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Newcomers to Canada Not Driving Employment Gains - Scotiabank -- Canada's expansive immigration policy - which has seen an influx of 1.5 Million newcomers to the country in the last twelve months alone - has been predicated on the assumption that a large volume of newcomers is necessary to support an aging demographic and address labour shortages.

However, recent research from banks including BMO (TSX:BMO) and TD (TSX:TD) has increasingly indicated that the influx of new Canadian residents has had more negative than positive consequences - including the exacerbation of a housing shortage, and worsening weaknesses in Canada's already strained infrastructure, such as healthcare.

A new report from Scotiabank (TSX:BNS)'s Derek Holt now posits that "the narrative that immigration is driving jobs and GDP is more hype based upon spurious correlations than substance", implying that the " Canadian immigration experiment" is not just worsening the housing crisis, and straining Canadian infrastructure. It is also failing to deliver the benefits of the premise this policy has been primarily predicated on.

In the report, Holt notes "The popular theory is that Canada’s jobs juggernaut has been driven by a surge of immigration over 2022–23."

"After all, population, employment, and GDP have all gone up and so therefore population’s large 1.05 million rise last year and this year’s ongoing gains must have driven the other two series in a cause-and-effect sense, right?"

However, Holt notes that the assumption population has driven employment gains and Canadian GDP is inaccurate, and unsupported by data from Statistics Canada. The data, in fact, "suggests that the correlations are spurious in nature".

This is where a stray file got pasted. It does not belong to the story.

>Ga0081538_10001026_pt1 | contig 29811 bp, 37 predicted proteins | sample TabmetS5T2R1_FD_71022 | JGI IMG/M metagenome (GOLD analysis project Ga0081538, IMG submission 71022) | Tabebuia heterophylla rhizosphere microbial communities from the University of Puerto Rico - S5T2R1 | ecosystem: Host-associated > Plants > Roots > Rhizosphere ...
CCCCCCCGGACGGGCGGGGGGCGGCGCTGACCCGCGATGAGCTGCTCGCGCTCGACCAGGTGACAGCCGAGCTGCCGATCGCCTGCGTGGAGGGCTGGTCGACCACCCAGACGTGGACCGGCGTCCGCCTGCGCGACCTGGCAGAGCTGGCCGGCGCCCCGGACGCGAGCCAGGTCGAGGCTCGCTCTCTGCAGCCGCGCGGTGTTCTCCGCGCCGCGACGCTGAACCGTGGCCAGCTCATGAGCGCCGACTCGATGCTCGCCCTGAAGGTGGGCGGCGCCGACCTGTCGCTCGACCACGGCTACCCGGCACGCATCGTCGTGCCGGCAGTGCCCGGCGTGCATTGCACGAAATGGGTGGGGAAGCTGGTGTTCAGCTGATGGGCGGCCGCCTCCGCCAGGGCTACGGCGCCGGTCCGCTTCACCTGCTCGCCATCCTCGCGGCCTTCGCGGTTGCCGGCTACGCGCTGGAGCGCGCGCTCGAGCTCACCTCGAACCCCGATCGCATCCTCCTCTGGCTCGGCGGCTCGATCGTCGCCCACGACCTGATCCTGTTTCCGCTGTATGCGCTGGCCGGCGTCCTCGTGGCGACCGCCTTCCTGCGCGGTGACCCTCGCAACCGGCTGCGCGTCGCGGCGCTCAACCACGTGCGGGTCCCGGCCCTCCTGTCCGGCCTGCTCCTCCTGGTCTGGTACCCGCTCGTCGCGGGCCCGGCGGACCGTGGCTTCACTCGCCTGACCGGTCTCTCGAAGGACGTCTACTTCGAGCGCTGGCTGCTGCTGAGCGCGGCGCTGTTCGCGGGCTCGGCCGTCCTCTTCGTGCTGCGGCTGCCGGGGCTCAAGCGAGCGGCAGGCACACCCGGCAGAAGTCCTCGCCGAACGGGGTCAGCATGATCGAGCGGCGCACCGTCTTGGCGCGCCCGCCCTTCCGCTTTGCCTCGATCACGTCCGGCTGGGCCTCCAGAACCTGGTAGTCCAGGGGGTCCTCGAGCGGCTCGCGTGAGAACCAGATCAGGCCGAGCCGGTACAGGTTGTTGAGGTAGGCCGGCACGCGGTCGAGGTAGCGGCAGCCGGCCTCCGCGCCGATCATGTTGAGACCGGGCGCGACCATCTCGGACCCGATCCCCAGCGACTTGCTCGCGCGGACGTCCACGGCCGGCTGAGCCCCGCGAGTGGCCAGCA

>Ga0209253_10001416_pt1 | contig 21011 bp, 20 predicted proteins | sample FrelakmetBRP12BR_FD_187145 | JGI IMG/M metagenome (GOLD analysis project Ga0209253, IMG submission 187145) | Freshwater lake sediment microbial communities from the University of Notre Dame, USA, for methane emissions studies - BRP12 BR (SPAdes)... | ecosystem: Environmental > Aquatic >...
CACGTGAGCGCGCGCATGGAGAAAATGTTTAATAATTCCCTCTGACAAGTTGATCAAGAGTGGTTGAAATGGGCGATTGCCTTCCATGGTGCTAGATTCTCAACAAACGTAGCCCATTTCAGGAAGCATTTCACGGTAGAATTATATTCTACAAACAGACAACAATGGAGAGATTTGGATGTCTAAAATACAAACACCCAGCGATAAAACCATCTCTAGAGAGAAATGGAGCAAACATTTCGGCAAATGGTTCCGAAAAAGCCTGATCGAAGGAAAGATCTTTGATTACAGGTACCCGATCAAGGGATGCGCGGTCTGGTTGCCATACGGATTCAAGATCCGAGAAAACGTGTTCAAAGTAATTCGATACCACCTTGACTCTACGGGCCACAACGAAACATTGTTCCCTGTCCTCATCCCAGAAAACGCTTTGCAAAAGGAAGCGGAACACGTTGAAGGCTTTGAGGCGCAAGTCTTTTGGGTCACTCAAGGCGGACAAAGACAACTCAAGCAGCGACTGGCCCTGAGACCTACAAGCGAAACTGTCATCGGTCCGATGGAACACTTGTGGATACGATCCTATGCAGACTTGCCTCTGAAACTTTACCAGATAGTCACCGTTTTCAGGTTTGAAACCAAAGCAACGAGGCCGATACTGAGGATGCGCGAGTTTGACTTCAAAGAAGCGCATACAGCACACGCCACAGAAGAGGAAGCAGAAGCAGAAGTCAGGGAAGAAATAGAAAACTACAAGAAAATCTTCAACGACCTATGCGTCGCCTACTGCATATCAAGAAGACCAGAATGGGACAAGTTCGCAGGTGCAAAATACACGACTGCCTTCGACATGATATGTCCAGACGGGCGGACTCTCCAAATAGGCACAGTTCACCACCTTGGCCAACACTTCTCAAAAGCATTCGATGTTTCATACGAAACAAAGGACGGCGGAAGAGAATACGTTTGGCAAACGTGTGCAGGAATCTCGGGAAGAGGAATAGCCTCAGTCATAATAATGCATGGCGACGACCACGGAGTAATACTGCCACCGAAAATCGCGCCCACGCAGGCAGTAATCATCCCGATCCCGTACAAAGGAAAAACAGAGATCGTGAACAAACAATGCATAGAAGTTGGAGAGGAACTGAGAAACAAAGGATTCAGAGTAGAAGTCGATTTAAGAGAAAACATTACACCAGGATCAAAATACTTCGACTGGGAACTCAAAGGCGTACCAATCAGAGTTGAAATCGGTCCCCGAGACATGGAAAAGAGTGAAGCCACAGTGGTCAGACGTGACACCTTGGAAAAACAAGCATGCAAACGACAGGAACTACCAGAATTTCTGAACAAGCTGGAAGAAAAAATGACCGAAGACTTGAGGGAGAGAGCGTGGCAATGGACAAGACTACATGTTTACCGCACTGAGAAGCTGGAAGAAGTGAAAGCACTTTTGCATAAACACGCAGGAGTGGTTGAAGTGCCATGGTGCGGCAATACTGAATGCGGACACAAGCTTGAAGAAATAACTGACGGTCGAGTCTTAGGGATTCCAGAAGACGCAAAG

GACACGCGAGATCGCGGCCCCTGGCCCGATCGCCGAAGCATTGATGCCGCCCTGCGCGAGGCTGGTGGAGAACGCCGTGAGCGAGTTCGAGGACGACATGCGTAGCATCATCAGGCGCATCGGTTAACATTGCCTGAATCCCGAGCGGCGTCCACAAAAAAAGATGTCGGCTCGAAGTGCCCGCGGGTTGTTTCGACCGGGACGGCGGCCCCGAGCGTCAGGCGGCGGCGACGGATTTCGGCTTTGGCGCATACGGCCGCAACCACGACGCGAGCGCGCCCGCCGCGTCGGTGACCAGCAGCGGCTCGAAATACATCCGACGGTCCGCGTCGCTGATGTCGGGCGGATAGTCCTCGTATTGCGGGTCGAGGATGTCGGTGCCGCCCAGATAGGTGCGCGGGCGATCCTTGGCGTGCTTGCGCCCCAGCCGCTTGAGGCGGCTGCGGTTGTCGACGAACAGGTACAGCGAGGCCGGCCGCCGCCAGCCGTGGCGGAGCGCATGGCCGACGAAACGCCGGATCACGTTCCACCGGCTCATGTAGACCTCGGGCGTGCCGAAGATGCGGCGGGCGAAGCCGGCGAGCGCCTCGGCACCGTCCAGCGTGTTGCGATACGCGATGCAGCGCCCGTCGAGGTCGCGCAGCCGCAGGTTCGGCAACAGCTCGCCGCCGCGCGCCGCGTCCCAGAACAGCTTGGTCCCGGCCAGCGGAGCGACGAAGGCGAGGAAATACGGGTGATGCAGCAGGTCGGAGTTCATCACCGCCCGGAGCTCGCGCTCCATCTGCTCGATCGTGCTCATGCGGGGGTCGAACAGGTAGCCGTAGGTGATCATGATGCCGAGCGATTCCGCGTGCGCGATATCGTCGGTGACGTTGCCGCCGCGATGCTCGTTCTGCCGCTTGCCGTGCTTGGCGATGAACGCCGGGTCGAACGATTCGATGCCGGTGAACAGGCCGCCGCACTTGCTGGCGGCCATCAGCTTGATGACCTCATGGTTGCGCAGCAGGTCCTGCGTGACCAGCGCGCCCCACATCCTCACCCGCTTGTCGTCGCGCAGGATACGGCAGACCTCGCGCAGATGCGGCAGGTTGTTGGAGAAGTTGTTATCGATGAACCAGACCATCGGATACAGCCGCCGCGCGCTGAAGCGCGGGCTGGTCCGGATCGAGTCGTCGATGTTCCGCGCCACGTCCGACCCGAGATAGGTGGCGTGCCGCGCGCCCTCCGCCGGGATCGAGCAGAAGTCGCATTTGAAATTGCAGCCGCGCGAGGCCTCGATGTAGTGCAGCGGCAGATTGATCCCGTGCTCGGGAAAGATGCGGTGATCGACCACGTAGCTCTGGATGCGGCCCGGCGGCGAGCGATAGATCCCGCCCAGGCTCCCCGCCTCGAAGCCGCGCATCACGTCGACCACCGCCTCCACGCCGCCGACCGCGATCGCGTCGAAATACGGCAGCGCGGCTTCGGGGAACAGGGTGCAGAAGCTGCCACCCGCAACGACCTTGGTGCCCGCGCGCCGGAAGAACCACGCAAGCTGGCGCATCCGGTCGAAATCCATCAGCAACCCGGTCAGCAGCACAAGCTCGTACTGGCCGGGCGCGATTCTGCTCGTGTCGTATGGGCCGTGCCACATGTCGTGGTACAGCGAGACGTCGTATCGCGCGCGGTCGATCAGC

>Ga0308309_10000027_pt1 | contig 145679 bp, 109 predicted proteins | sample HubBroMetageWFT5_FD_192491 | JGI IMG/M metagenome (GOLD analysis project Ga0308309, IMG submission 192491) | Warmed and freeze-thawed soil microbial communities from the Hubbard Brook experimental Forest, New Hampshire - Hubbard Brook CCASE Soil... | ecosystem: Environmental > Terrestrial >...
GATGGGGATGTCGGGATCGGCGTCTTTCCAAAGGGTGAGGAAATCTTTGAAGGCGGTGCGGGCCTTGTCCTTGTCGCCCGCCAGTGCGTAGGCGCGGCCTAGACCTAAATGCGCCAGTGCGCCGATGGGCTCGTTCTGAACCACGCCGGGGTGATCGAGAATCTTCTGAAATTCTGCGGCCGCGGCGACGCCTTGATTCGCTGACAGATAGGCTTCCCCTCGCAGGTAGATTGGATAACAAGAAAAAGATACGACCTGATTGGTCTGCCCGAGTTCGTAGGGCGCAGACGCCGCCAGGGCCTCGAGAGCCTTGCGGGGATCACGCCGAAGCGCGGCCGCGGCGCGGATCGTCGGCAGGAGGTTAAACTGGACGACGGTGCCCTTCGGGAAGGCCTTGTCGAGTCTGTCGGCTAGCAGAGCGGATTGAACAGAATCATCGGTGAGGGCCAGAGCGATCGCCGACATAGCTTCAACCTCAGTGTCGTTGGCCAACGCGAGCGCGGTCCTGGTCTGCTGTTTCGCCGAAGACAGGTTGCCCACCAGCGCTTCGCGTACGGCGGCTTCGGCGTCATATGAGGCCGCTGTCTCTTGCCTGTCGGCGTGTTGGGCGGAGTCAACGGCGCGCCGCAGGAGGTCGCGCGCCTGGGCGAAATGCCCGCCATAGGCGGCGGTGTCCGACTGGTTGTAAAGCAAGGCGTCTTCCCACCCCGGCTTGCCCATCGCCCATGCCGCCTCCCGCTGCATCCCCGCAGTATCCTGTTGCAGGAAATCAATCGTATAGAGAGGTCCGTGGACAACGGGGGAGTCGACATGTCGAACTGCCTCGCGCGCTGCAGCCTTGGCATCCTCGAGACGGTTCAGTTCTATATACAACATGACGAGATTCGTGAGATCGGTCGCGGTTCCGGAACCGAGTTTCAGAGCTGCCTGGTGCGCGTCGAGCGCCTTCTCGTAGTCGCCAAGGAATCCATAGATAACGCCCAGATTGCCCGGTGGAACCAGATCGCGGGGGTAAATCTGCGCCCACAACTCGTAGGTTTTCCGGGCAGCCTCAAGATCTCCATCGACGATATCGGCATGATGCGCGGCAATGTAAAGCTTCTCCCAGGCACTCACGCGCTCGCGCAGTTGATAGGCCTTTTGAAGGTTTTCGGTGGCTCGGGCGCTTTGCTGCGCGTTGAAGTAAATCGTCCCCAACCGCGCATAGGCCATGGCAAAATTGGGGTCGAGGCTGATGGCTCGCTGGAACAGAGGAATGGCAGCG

The data shows that since the end of 2021 through to June 2023—the period of increasingly aggressive pro-immigration policies.

84% of all employment gains in Canada have gone either to those born in Canada or to permanent residents who have been here for 10 or more years. About 14% of total employment growth over this period went to temporary residents.

Of the remaining 2% of employment gains, only 10% were due to landed immigrants who have been in Canada for under 5 years.

Since then, Holt adds, "the 2023-to-date story arrives at the similar conclusion that the vast majority of employment gains have not gone to recent immigrants."

Holt adds several implications that this data forces one to consider. First of these is that "If employment growth is not being driven by fresh arrivals and their conversion to landed immigrant status, then by extension the diversified drivers of overall economic growth are probably not being driven by fresh arrivals."

"This stands in stark contrast to the popular understanding of what’s going on in the Canadian economy and labour force."

He notes that "while surging immigration may be adding to labour supply, but not so much to employment", and will have key implications on the labour force and wage growth.

Another key implication Holt notes is that "If immigration is not driving the employment gains, then perhaps we shouldn’t count upon it to keep employment growth going for as long as high immigration targets are maintained."

Instead, "We need to pay more attention to the drivers of employment in other categories including questions like how much higher can the participation rate go for those born in Canada and for long time landed immigrants."

Perhaps the most important implication Holt comments on is asking why. If immigration to Canada is not supporting job growth and GDP as the "popular narrative" contends, it begs the question, "Why all of this has been the case"?

It's a question worth considering. If Federal immigration policy is not delivering the benefits on which the immigration experiment has been predicated (filling labor shortages, supporting GDP) - why does the policy continue to remain in place - particularly when it exacerbates housing shortages, supports skyrocketing housing prices, and places downwards pressure on critical infrastructure such as healthcare?

It's not a question that we have an answer to, and which, perhaps the Federal Government needs to address.

By Ketki Saxena

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